A SCHOOL has won a contentious court battle to use electric shock therapy on aggressive or self-harming pupils, after parents hailed it as "life-saving treatment" in Massachusetts.
But the ruling has been widely condemned, as the cruel shock devices leave kids with disabilities and special needs suffering "third-degree burns", say campaigners.
The U-turn ignores a United Nations report that the shocks are tantamount to torture.
The decision has also outraged disability rights' groups which said the "skin shock devices are intended to cause pain".
A federal appeals court on Thursday overturned the Food and Drug Administration's (FDA) ban on the use of electric shock devices on a technicality.
It said the FDA had no authority to rule on the practice used to control and punish kids and adults at a Massachusetts school for the developmentally disabled.
The ruling was a victory for the Judge Rotenberg Educational Center, and a group of parents and guardians of its students, which had challenged the ban.
The center's website says it caters for "emotionally disturbed students with conduct, behaviour, emotional, and/or psychiatric problems, as well as those with intellectual disabilities or on the autism spectrum".
The school said it was pleased with the ruling.
Describing use of the devices as "treatment", Rotenberg added: "These residents can continue to participate in enriching experiences, enjoy visits with their families and, most importantly, live in safety and freedom from self-injurious and aggressive behaviors."
Thrilled parents said in a statement: "We have and will continue to fight to keep our loved ones safe and alive and to retain access to this life-saving treatment of last resort."
Approval of the shock gadgets comes after decades of controversy over the use of electrical stimulation devices (ESDs) at the center – including on students as young as nine for 'misbehaving'.
Rotenberg is the only facility in America that makes and uses such devices for that purpose.
In 2020, the FDA banned electrical stimulation devices (ESDs) from being used to stop aggressive and self-harming behavior at the school.
It said then that ESDs give electrical shocks through electrodes attached to pupils' skin.
The school's aim is "to immediately interrupt self-injurious or aggressive behavior or attempt to condition the individuals to stop engaging in such behavior".
But, "evidence indicates a number of significant psychological and physical risks are associated with the use of these devices.
"[These] include worsening of underlying symptoms, depression, anxiety, posttraumatic stress disorder, pain, burns and tissue damage.
"In addition, many people who are exposed to these devices have intellectual or developmental disabilities that make it difficult to communicate their pain," added the FDA.
Its decision to ban use of the devices at Rotenberg had been praised by opponents, as electric shocks are administered for even the smallest misdemeanour.
Staff don plastic cases on their belts with pics of each pupil – so they don't shock the wrong one's arms or legs.
Those attending the school must wear 10lb backpacks with electrodes attached to their skin.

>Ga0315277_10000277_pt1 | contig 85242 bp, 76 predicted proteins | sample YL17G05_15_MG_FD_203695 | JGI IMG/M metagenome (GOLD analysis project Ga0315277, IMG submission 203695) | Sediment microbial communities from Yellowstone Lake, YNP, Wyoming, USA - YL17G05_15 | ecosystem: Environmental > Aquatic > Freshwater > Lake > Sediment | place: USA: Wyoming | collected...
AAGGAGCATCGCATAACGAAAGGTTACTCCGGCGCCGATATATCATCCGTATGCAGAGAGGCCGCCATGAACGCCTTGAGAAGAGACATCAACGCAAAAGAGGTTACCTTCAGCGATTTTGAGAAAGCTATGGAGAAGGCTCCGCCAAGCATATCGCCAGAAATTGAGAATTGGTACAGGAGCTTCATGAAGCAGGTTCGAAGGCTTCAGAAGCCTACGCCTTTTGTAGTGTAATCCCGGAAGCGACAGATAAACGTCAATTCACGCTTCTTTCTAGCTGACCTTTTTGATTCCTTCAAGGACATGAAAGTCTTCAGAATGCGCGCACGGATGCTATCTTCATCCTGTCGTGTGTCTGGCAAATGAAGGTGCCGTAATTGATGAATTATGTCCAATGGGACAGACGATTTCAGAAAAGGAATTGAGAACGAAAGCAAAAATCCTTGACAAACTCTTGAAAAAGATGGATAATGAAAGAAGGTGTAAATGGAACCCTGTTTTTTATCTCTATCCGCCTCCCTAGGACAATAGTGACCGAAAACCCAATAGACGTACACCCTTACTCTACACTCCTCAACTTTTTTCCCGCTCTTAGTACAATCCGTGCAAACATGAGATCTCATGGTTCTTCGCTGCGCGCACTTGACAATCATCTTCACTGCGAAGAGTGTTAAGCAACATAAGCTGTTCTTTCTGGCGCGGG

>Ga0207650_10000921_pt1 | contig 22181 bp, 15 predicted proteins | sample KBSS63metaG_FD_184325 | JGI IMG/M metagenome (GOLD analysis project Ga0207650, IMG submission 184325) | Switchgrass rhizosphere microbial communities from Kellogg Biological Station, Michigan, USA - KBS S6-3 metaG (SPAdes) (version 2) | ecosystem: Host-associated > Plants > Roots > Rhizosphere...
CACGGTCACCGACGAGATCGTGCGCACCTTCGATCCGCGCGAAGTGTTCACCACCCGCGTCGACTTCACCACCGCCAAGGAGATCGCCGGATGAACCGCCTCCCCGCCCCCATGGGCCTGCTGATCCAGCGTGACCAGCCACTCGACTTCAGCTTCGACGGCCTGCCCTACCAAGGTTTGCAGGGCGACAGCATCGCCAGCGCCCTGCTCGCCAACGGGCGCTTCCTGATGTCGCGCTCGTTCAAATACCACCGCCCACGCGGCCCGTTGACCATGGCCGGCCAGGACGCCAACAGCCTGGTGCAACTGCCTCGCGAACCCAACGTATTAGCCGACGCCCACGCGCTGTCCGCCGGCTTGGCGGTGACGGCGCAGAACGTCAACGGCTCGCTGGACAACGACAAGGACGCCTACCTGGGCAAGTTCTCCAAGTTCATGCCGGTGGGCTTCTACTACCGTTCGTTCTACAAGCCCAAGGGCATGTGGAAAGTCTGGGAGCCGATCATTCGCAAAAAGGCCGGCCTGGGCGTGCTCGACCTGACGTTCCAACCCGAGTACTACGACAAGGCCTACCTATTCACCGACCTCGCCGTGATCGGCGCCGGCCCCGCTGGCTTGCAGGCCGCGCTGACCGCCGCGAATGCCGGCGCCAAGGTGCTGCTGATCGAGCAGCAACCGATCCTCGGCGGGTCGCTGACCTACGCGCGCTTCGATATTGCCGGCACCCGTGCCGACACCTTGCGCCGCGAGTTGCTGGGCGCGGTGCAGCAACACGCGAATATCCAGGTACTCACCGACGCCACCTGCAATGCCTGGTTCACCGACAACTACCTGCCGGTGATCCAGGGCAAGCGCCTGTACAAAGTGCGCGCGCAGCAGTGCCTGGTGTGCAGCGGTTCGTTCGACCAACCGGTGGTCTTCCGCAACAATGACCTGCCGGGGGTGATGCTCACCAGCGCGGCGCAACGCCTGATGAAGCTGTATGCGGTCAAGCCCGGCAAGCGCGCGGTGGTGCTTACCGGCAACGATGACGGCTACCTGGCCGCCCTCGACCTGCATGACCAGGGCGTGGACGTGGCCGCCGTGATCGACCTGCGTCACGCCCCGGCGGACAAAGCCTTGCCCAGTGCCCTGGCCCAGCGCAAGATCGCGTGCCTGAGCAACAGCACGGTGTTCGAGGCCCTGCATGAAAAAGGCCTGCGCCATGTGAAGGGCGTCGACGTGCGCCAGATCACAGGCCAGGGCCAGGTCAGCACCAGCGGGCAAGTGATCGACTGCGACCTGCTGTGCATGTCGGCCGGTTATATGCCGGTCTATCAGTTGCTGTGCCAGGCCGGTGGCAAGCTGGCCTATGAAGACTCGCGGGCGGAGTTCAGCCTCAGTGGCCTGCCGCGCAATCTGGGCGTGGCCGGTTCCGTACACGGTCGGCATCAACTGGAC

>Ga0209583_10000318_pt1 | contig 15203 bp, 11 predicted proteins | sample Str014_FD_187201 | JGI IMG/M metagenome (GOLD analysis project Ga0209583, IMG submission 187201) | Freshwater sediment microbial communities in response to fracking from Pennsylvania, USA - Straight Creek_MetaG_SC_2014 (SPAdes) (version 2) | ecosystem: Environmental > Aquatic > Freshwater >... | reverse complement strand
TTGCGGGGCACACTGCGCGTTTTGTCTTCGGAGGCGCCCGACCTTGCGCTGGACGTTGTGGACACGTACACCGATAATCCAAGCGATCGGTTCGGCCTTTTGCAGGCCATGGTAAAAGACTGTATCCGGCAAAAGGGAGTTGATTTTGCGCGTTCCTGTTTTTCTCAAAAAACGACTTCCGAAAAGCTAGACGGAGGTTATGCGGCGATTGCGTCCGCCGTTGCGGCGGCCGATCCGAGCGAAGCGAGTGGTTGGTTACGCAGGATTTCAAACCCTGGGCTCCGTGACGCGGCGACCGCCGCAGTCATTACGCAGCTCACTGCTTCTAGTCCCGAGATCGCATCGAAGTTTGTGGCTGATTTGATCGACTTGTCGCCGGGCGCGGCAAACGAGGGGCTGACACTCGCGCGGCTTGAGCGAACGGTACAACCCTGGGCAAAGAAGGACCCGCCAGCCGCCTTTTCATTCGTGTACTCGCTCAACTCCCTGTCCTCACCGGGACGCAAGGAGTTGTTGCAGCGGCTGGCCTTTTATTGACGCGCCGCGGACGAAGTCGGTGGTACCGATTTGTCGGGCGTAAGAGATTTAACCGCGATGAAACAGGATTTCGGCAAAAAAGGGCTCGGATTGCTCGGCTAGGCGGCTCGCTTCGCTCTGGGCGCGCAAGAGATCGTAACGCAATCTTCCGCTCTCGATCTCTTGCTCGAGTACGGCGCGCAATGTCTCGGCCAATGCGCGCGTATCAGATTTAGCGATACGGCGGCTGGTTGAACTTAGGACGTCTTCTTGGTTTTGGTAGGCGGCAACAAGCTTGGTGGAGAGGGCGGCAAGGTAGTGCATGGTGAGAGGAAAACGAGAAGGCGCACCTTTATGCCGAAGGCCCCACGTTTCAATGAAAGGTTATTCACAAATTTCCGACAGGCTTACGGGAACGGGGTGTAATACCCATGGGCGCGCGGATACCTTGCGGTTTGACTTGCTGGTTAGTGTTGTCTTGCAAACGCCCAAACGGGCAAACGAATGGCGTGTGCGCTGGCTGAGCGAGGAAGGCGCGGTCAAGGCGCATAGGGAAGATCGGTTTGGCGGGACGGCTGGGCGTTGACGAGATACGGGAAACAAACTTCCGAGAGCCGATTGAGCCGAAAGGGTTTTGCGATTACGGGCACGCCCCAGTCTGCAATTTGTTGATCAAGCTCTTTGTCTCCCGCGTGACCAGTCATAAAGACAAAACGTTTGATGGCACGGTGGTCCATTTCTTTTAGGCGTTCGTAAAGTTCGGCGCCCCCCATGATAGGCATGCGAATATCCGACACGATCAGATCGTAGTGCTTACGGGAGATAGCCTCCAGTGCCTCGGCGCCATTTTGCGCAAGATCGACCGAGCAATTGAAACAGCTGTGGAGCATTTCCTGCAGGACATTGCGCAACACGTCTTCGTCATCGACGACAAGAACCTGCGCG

But they don't know when teachers will deliver their painful, so-called "behaviour-modification" therapy.
One disturbed parent, Cheryl McCollins, told ABC News in 2012 she was mortified to learn that her son had been shocked 31 times during a single encounter.
This was despite her initially agreeing "in theory to the use of skin shock aversion therapy," the broadcaster added.
Rotenberg was dubbed America's most controversial "behaviour-modification" institution, reported the Sunday Times in 2007.
It is the only institution in the US that disciplines students by giving them electric shocks – a form of punishment not inflicted on serial killers or child molesters.
The Times spoke to a former attendee, Rob Santana, who said he was put there as an out-of-control kid with "serious behavioural problems".
He had been abandoned at birth at hospital, with traces of cocaine, heroin and alcohol in his body.
At the school, Rob was hooked up to a shock device 24/7, and recalled feeling "humiliated – you have a bunch of wires coming out of your shirt and pants".
The two-seconds-long shocks "hurt like hell," he said.
Rob was shocked for aggressive behaviour, and for minor misdeeds, like yelling or cursing.
The Times reporter tried the 'treatment' herself, saying: "The school's staff claims it is no more painful than a bee sting; when I tried the shock, it felt like a horde of wasps attacking me all at once.
"Two seconds never felt so long."
On Twitter, using the hashtag #StopTheShock, The Autisticats said of the D.C. Circuit overturning the FDA ban: "What the JRC [Rotenberg] is doing is not 'electroshock therapy' or ECT.
"Modern ECT is not painful at all and exists for a completely different purpose.
"The JRC invented skin shock devices that are intended to cause pain.
"The JRC has been condemned by the United Nations… the devices have given students 3rd-degree burns.
"That wasn’t good enough for the court. So now we’re back at square one.
"Developmentally disabled people are so damn tired of this."
Source: Read Full Article